What I found when I got home from the hospital was that when I put my baby down, she cried immediately. She felt alone. She wanted to be held. When we slept together, it was like magic, she slept practically through the night, and so did I. Surprisingly, I found that being separated from my daughter through the night was counterintuitive for me, and I didn't sleep as well either! But I didn't want to talk about it. I didn't want the judgment... I felt ashamed I guess.
I was afraid that, even though co-sleeping was clearly working well for us, I was "doing something wrong." Clearly, it was against medical advice...but it was instinctive, and I couldn't shake the feeling that what I was doing was right, at least for us. The funny thing was, I was totally against co-sleeping before my daughter was born. I didn't want a baby in my bed because I wanted that to be a space for my husband and I, and yet there she was, night after night.
We would wake, well rested. We would breastfeed seamlessly through the night. How many times did she wake to eat? I don't know because we were in sync and just doing the eating routine in tandem as we slumbered. Not that I didn't worry about SIDS, I did, and so did my husband. We made adjustments in our bed to be sure that we were practicing safe co-sleeping, including putting a bumper on the side of the bed to prevent falls. I also read up on safe co-sleeping positions (provided by my La Leche League book, which, strangely advocates co-sleeping.)
In time, both my husband and I got more comfortable with the arrangement. Maybe it was because I wasn't as sleep deprived as I had excepted to be. The system was working. Despite the fact that it was working though, I still felt this pressure to get her out of my bed. So I began to try by putting her in the bassinet when she fell asleep in the evenings. This led to two very frustrating weeks of trying to get my baby to do something that she clearly wasn't going to do. I was frustrated, she was unable to sleep and everyone suffered for it.
Then it occurred to me: my husband and I are the parents. No matter what the hospital says, or what other parents say, or any other external pressures, we have to do what works for us. She has demonstrated she isn't ready for her own bed and is still breastfeeding through the night...so why was I trying to fix something that wasn't broken? Some of this is my nature; over analyzing a situation is just what I do. But it doesn't always work.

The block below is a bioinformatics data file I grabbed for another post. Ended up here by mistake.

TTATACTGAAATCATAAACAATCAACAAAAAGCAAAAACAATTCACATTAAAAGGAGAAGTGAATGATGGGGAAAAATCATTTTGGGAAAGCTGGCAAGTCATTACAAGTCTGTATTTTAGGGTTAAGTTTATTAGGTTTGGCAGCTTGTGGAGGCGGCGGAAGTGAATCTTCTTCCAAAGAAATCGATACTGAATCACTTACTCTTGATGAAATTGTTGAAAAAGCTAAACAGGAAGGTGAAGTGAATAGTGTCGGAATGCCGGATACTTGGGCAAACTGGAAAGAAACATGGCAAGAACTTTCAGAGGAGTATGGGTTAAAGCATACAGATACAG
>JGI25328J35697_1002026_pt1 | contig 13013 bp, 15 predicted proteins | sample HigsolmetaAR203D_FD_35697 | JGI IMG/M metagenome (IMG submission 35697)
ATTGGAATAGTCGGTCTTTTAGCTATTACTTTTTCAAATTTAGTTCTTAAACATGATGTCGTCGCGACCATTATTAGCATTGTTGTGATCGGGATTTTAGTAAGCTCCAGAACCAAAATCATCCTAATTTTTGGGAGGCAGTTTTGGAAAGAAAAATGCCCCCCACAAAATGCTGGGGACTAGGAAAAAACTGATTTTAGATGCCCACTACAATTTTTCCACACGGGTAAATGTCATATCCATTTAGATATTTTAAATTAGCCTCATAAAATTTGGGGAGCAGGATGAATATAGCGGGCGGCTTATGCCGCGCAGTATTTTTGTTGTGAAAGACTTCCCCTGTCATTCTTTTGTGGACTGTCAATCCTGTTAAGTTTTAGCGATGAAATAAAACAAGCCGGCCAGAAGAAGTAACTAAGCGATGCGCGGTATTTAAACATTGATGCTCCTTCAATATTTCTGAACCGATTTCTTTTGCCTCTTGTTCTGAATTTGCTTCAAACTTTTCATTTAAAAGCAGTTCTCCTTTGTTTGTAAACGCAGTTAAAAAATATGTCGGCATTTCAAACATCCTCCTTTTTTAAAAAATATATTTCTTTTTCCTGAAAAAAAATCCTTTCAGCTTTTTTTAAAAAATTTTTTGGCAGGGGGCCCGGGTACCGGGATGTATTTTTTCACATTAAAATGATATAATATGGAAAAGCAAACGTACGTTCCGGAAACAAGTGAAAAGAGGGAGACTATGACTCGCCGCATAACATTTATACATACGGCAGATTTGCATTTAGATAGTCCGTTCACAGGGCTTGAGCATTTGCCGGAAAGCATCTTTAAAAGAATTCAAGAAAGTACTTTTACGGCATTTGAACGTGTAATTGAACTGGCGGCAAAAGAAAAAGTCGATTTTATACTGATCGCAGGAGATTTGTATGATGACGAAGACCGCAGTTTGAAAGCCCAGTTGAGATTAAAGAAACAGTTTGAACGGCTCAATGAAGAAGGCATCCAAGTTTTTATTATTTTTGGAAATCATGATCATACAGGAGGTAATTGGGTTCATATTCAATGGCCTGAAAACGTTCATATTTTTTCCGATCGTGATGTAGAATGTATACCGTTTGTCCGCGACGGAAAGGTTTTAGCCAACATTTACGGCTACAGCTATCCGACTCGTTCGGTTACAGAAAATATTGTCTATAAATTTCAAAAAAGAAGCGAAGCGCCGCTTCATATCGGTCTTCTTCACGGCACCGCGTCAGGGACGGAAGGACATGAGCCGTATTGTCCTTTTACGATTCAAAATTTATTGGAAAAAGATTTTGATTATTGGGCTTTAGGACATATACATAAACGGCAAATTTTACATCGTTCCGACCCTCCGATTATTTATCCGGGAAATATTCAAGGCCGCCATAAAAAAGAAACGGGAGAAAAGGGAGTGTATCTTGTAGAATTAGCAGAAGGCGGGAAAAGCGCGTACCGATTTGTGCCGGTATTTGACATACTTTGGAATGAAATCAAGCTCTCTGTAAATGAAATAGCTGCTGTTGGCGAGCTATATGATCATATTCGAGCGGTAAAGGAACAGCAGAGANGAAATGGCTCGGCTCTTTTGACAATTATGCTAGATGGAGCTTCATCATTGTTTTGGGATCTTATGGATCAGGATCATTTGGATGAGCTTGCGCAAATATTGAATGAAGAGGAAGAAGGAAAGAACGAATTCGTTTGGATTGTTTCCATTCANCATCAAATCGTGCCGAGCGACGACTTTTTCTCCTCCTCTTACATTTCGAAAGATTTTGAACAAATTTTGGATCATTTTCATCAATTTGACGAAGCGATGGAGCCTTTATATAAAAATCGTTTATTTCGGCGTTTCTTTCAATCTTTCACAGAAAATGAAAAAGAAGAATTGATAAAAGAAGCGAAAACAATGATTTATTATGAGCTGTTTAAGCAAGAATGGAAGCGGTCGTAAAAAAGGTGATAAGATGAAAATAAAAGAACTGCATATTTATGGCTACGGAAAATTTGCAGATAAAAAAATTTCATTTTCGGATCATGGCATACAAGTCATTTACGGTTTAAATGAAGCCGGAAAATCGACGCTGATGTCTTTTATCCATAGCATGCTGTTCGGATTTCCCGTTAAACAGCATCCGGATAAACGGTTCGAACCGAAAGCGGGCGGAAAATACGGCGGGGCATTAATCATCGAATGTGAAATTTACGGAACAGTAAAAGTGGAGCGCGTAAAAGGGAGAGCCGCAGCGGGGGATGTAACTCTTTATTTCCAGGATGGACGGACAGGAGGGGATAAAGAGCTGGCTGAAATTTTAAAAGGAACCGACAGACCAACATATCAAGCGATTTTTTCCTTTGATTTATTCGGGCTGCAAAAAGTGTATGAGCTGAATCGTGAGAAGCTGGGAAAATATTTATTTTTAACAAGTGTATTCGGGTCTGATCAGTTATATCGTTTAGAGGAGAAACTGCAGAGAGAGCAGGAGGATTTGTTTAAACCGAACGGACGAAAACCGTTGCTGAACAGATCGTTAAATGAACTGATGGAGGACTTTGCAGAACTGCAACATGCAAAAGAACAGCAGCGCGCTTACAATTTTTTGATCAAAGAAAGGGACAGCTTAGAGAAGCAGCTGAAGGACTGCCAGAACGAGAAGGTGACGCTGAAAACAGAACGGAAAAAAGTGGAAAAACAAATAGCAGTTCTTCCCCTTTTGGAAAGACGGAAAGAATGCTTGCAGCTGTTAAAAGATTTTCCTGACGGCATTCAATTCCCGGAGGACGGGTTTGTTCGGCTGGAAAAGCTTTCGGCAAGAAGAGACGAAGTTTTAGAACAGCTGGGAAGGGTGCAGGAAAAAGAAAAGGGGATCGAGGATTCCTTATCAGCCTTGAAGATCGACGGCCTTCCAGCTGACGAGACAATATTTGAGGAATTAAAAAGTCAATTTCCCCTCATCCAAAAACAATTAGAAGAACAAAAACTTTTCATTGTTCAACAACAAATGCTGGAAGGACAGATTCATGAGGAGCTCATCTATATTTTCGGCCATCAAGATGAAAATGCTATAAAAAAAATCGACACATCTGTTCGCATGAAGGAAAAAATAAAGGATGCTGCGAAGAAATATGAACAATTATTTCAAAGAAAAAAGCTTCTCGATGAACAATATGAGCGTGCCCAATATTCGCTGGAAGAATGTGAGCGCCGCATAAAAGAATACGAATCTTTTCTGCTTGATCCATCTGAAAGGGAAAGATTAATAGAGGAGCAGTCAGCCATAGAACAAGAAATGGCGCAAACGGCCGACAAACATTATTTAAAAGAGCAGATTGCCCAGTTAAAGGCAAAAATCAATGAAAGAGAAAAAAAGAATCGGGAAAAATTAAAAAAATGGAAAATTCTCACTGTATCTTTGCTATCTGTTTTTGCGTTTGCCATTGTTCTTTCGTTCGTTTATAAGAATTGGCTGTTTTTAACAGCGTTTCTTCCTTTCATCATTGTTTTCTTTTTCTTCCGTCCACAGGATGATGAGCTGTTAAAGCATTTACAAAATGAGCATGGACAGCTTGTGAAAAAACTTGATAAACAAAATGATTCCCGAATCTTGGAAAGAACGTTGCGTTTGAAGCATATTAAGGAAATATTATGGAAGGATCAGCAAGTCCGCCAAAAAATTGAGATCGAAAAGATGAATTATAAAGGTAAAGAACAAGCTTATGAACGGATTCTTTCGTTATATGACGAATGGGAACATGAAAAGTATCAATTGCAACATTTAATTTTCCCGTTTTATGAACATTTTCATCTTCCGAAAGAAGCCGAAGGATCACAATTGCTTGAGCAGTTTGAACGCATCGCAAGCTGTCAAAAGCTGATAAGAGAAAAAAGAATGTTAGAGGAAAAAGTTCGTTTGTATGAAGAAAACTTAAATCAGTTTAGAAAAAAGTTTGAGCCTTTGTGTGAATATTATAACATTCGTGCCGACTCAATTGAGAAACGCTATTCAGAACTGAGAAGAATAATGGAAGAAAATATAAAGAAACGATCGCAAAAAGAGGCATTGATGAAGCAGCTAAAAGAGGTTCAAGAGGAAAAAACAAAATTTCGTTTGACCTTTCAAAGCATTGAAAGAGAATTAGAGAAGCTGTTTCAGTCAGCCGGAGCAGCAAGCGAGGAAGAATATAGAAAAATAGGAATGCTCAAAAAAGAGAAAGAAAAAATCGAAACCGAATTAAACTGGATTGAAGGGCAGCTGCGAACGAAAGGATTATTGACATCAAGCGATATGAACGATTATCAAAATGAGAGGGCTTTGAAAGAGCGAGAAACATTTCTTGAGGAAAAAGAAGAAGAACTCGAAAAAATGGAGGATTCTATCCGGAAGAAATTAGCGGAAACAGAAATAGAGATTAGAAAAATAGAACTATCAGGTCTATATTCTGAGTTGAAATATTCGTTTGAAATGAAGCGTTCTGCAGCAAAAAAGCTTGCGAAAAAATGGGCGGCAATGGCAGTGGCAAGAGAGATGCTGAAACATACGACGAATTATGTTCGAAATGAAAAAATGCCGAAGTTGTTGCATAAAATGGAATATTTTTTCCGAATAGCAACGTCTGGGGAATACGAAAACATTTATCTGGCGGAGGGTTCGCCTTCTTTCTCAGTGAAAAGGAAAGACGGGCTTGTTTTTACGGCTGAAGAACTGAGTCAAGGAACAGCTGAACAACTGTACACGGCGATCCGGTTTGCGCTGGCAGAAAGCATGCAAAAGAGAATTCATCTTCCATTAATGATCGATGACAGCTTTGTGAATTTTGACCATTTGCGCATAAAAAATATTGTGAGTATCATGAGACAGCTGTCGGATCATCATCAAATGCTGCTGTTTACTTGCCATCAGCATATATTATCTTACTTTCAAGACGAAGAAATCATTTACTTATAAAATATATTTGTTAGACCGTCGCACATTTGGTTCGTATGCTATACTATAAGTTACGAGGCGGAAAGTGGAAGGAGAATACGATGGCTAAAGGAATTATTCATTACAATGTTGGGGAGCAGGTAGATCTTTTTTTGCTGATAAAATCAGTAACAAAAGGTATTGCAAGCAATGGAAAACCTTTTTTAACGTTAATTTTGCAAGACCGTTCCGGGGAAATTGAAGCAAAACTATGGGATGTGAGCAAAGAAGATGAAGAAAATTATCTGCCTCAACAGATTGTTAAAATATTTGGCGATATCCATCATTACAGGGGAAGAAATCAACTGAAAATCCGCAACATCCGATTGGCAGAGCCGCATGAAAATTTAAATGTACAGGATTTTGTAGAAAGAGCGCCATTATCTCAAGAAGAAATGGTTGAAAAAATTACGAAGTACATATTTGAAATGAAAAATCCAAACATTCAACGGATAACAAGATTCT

I noticed that I felt imaginary judgment based on what I thought I should be doing with my child in regard to sleeping. But co-sleeping works, doesn't prevent my husband and I from having a healthy sex life, and we are all quite happy. So there it is. We plan on transitioning her to her own bed when she can sleep through the night without eating or when the time is right. I don't plan on having a two year old in my bed...
I'm not suggesting that everyone go out and co-sleep with their babies based on my great experience with it. What I am saying though is that mothers (and parents) have an instinct about what to do with their babies, and that following it isn't always a bad thing. For me, putting my newborn into a crib away from me wasn't right. I'm convinced that it was unnatural for us to be separated in this way. There are studies that back me up citing that it helps regulate the baby's body temperature and breathing patterns. In fact, it may even reduce the risk for SIDS. *
Most of all, I want to let other parents know that co-sleeping isn't barbaric or wholly dangerous. It's just culturally unacceptable in the United States. Around the world, lots of other cultures co-sleep as a matter of practice. In fact, our parents co-slept with us, and we seemed to have turned out just fine. So what is your experience? Did you co-sleep or put your baby in the crib? What was right for you? Share your experience (unashamed!) in the comments section below!
*If you are considering co-sleeping, please know that there are risk factors, including drug use, weight issues, and alcohol use that may be unsafe for babies. Know your risks and do your own research before co-sleeping with your child.